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Sunday, January 23, 2011

Grandma's Apple Sauce/Pie Filling

As a nice compliment to Christine's apple scone recipe, here is the family applesauce recipe:

6 large granny smith apples (but really whatever falls off the tree, you know? Just use more if they're small) -- peeled, cored and cut into largish chunks
3/4 C. water
1/2 C. sugar (less if you are using really sweet apples)
1 tsp. lemon juice
1 tsp. ground cinnamon
1/4 tsp. nutmeg

Dissolve sugar in water, add apples and seasonings and simmer on low heat until apples are soft but NOT MUSH.  You want those apples to still have some shape -- it's a nice chunky applesauce, not that mushy stuff.
You can preserve this as you would other canned fruits; but if you're making a pie with it, put a dab of butter in it.
We eat this up so fast, it's hard to have any left for canning; we even put it in our Loaf of Meat.  Loaf of Meat recipe coming soon.
If you have an overabundance of apples to get rid of come Fall, and live in our community, we will take them off your hands. :-)


Apple Cinnamon Scones

This is what I made for breakfast this morning. Apple Cinnamon Scones.

1/3 c. cold butter
2.c flour
1/4 tsp salt
1 Tbsp baking powder
1/2 c. cinnamon sugar ( you will use 1/2 in the dough and the other half at the end)
1/2 c. mashed apple pie filling ( you can use a potato masher, fork or processor)

Preheat the oven to 425. If you are using a baking stone preheat it as well. Or you will have raw dough on the bottom and burnt tops. Not a pretty picture!
You can also easily double the recipe just divide the dough in 1/2 before making into balls.

1/3 c. butter (you could probably use margerine but I prefer the real thing)
2c. flour
1/4 tsp salt
1 Tbsp baking powder
1/4 c. cinnamon sugar
I use my Kitchenaid Mixer to do this but you could also use a pastry cutter/forks/knives/hands or whatever you have available.

Once the butter is all mixed in well and is crumbly add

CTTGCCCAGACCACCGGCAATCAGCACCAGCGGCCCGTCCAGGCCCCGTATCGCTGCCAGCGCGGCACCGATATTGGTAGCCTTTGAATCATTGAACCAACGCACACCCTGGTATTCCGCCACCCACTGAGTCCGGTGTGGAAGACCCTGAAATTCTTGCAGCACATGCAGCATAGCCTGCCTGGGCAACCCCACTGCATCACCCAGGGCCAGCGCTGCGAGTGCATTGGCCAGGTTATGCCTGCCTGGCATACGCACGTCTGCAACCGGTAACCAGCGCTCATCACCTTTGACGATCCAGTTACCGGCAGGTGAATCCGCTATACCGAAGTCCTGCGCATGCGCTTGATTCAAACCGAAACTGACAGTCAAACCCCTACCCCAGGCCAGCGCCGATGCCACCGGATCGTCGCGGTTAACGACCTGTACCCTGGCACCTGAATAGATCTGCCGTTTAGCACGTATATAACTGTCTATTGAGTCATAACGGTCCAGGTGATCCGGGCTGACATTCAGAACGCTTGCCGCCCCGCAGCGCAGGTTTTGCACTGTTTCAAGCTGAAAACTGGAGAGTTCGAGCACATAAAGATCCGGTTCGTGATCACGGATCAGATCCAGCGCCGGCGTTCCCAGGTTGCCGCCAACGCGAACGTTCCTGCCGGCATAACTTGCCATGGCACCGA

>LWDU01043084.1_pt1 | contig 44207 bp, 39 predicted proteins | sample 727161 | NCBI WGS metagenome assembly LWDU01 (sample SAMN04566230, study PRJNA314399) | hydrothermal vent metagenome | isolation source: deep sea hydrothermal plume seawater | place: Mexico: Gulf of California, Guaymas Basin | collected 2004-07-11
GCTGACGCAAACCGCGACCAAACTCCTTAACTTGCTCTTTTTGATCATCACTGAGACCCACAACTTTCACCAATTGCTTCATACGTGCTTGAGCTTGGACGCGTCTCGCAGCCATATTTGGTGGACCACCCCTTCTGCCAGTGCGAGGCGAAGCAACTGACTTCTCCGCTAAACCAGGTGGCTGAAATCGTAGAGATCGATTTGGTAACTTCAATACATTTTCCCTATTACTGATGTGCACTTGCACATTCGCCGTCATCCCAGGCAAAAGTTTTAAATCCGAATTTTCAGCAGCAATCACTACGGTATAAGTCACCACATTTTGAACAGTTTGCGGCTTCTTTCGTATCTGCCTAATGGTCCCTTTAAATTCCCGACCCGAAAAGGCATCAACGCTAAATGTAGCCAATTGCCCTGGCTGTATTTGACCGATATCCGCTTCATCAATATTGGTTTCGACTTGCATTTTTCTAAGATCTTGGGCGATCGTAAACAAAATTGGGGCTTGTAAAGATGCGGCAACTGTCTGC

1/2 cup of apple pie filling (mashed or run through a processor)
Mix this in and then add:
1/4 to 1/2 cup of milk, cow or soy works fine, keep the milk out you may need to adjust to get the right consistency.
You want your dough to be firm and slightly sticky.  Don't over mix it will be lumpy.
Too sticky add flour, too dry add milk.
Then on a cutting board put down some cinnamon sugar about 1/8c-1/4c.  Take your dough out and roll it around in the cinnamon sugar to coat a ball like shape. 
Flatten the Ball, sprinkle a little more cinnamon sugar on it and cut it into slices.

Place on your baking sheet/stone and cook for about 12 minutes.  Every stove is different the first time you make them keep an eye on them and note the time it takes for your specific oven and baking sheet choice. 

Serve with Fruit, our choice was Kiwi!  Let the munchkins eat! Breakfast with the cousins!

 Alex and Cory
 Hailey and Hannah (aka popeye)

Saturday, January 22, 2011

Katherine's Spagetti Sauce

This might be a little difficult.  There is really no recipe.  It often depends on what is available in my pantry. It's for a bolognese of sorts, learned from an Italian woman in Indianola, Iowa.  In 1975. Weird.  I know.  The key to any good spaghetti sauce is long slow cooking and plenty of seasonings.  And chopped pepperoni.  Begin with onions and garlic and potentially bell peppers if you have them.  Saute them in olive oil until they are really caramelized.  Not just sort of mushy, but caramelized. If you want meat, at this point add whatever meat you prefer (we like good homegrown ground beef) and brown. Do not drain the grease. This is not for wussy health nuts.  Add the pepperoni -- a hefty couple of hands full. Add some juicy canned tomatoes, a couple of big cans and a can of ordinary tomato sauce.  At this juncture in life I have to use petite diced tomatoes because the grands are picky about chunks of tomato (oh who am I kidding, so is most of the family -- knotheads).  Add a little tomato paste for zingy tomato flavor and then liberally add the following: